Membahas masalah budaya organisasi memang tidak ada habisnya. Ada yang menganggap budaya itu sepele, ada juga yang menjadikan “budaya itu harga mati“. Jamaah bagian kedua ini tergambarkan oleh quotes dari Tony Hsieh yang mengatakan bahwa “for individuals, character is destiny. But for organizations, culture is destiny” (cited from Laporan Semester I-2016 Tim Budaya Lembaga Pengelola Dana Pendidikan)
Disela-sela saya mencari mengenai corporate culture, saya menemukan artikel yang lumayan menarik dari Tim Hebert yang saya kutip langsung dari Blog Atrion tanpa merubah sedikitpun kalimat. Yang menurut saya penting, ada di bagian bold.
There are so many awesome articles, graphs, and reports out there that speak to the importance of creating a healthy corporate culture (Quick note: the inaugural issue of our digital magazine is ALL about culture. Check it out here!) For instance, did you know that according to a BambooHR study, the top five reasons employees quit their jobs are that:
- Their bosses don’t trust them
- They have differing thoughts of work expectations during time off
- They feel they have difficult coworkers
- Their bosses blame them for mistakes
- They feel their work environment is inflexible
In other words, money isn’t even on this “deal breaker” list! Rather, these are all cultural problems.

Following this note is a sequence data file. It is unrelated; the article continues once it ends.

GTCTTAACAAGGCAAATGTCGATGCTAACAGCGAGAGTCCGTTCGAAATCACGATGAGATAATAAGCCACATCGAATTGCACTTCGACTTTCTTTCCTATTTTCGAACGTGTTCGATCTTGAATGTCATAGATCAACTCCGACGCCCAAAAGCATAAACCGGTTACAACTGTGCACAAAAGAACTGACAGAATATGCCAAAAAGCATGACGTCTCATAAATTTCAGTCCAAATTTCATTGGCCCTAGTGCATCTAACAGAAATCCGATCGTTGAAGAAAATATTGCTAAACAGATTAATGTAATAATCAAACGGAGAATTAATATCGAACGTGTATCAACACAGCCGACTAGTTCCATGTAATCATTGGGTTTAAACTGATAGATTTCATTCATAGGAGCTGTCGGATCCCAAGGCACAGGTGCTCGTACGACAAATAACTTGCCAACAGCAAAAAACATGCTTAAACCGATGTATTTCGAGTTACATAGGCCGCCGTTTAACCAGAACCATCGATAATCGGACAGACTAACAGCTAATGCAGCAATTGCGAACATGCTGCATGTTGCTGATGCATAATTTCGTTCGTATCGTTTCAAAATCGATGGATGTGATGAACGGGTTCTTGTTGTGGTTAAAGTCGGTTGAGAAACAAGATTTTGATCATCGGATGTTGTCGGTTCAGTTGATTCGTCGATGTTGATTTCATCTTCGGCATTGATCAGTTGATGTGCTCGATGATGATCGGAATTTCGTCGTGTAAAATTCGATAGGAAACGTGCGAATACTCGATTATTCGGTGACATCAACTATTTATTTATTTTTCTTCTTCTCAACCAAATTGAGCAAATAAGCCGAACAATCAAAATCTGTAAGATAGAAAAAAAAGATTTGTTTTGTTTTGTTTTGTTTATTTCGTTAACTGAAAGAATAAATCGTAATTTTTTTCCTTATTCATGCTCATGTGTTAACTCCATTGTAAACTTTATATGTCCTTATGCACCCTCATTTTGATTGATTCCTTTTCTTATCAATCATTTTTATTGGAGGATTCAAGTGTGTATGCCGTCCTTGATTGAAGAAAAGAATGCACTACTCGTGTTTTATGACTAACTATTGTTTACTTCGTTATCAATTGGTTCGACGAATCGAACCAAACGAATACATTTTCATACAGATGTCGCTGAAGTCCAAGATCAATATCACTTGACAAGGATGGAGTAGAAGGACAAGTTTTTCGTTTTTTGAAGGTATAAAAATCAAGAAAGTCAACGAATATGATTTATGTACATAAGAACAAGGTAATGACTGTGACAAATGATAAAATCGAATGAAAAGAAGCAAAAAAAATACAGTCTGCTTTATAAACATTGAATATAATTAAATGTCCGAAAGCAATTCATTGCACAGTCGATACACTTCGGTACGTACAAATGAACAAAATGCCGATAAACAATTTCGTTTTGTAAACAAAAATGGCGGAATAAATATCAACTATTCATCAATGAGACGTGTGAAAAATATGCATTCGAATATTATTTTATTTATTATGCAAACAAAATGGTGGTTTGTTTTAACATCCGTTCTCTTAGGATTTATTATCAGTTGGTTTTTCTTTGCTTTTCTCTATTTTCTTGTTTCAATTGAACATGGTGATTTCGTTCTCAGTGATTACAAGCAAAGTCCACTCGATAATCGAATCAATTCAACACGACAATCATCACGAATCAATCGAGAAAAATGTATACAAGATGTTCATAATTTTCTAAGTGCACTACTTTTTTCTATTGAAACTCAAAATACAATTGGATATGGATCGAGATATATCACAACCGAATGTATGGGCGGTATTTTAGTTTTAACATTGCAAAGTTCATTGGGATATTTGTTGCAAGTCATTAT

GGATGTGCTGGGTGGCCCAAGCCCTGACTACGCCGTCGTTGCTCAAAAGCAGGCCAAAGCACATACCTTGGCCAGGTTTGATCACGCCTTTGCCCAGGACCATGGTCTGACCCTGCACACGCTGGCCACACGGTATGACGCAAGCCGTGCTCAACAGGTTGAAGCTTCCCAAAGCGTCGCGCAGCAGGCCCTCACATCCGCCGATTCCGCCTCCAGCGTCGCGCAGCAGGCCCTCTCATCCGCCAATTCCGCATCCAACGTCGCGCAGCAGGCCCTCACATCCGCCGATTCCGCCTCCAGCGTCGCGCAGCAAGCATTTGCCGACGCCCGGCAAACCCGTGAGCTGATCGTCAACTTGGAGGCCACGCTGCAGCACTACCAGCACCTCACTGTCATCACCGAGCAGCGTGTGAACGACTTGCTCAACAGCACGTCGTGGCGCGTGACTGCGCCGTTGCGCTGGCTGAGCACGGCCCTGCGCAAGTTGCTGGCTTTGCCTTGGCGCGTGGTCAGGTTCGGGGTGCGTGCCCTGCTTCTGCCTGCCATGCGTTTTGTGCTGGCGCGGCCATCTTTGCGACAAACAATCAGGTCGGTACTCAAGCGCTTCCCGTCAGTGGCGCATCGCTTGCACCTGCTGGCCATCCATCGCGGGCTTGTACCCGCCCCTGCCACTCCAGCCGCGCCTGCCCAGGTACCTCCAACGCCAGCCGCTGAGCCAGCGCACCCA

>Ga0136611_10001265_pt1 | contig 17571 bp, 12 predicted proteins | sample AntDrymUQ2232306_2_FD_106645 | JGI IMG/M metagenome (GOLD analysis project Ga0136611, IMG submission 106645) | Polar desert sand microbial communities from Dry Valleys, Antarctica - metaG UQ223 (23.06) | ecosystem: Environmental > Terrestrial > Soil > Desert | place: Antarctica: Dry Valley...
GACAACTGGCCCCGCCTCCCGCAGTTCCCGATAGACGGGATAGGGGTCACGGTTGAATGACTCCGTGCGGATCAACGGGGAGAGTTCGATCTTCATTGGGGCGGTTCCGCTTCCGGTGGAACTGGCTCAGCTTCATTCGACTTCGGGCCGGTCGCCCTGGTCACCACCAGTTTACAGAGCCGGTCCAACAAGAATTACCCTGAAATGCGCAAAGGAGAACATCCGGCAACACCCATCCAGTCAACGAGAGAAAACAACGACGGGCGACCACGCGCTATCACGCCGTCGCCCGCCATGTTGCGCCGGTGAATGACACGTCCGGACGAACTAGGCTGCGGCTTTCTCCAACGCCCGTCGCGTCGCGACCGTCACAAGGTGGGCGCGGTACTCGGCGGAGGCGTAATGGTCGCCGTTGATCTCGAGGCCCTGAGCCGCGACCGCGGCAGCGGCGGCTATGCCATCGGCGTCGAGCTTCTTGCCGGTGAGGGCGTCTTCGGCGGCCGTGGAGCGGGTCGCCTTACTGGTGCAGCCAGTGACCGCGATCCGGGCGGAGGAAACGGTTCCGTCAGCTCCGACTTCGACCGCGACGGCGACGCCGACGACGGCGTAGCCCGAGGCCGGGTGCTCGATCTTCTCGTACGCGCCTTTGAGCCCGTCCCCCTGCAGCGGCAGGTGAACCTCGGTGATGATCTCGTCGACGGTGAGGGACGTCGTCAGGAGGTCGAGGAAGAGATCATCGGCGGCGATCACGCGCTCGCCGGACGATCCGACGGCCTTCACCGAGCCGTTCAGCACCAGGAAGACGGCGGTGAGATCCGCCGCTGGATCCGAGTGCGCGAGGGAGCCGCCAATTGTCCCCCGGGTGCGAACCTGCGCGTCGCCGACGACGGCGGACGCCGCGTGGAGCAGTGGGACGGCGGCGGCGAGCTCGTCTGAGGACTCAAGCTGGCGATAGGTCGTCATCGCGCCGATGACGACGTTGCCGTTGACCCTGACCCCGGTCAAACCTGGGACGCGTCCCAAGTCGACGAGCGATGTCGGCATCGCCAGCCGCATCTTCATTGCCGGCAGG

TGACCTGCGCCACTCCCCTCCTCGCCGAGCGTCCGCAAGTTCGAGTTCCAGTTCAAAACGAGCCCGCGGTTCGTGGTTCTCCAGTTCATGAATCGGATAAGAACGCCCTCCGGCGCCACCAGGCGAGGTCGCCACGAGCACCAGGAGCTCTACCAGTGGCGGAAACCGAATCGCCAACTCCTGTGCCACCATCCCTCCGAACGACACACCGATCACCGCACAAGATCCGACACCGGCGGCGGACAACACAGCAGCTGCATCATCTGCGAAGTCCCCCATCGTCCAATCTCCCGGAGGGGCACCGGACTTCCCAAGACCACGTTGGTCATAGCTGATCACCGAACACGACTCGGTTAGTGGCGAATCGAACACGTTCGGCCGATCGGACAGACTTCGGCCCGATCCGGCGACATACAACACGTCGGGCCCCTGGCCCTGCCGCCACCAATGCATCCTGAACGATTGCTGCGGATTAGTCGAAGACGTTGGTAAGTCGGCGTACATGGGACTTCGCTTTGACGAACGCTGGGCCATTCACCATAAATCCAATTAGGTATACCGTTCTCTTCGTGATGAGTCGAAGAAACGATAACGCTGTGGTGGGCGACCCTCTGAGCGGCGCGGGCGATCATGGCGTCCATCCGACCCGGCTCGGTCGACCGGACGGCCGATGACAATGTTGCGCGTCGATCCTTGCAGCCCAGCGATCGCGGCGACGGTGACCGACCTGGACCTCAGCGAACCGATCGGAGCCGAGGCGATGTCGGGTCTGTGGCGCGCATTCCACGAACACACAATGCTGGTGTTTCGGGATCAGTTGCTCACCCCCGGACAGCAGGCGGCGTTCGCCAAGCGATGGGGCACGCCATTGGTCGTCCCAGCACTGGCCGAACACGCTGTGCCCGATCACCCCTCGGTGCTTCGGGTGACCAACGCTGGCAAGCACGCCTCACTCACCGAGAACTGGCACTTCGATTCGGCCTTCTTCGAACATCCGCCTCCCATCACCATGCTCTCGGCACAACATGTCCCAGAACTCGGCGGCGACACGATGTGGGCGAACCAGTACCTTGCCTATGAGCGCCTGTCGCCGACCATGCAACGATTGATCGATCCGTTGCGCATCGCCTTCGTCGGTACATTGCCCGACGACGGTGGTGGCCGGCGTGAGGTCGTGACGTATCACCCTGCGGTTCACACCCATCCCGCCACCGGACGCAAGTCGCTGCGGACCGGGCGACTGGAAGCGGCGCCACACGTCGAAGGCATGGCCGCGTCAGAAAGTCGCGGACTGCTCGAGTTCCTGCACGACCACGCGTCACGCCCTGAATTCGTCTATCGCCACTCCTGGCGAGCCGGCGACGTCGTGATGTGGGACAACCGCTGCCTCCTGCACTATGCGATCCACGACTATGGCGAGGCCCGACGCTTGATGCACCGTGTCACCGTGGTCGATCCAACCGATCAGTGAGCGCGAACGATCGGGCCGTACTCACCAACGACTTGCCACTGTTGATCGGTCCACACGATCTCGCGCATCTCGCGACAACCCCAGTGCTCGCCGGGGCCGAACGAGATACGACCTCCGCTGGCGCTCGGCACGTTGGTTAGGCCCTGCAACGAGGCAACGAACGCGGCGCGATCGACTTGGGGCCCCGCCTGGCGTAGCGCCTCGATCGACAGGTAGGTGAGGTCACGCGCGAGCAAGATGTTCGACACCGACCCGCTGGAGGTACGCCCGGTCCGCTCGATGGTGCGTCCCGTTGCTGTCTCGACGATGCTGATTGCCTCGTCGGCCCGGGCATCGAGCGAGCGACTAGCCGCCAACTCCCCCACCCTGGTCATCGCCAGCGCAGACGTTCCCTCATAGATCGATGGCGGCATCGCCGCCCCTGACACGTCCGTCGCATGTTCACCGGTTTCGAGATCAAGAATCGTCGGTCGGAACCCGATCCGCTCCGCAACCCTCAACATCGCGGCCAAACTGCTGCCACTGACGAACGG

I’ve had the chance to speak to so many folks about this concept of culture, asking for their stories about building a healthy culture and getting to the bottom of what kills great culture. At one point or another, we have all come face to face with these corporate culture killers, even at the best companies …
 Lack of Clarity
Most organizations and employees have an idea of where they want to go but they under-communicate their intended vision. Vision, if not well articulated, breeds uncertainty, stress, frustration and concern among employees. An organization without vision, or clear vision, is like trying to drive in a dense fog; everything slows down.
Here at Atrion, for example, we have been implementing a standard IT service management framework called ITIL to improve our service delivery (more on that here by our SVP of Service Delivery Ken Brindamour). We have been educating our engineers and IT practitioners on the ITIL vernacular, the methodologies and the basic principles and practices. But, more importantly, we must impart the wisdom of “WHY” we care about this framework and how it helps our clients or we are left with a disconnected vision and lack of clarity.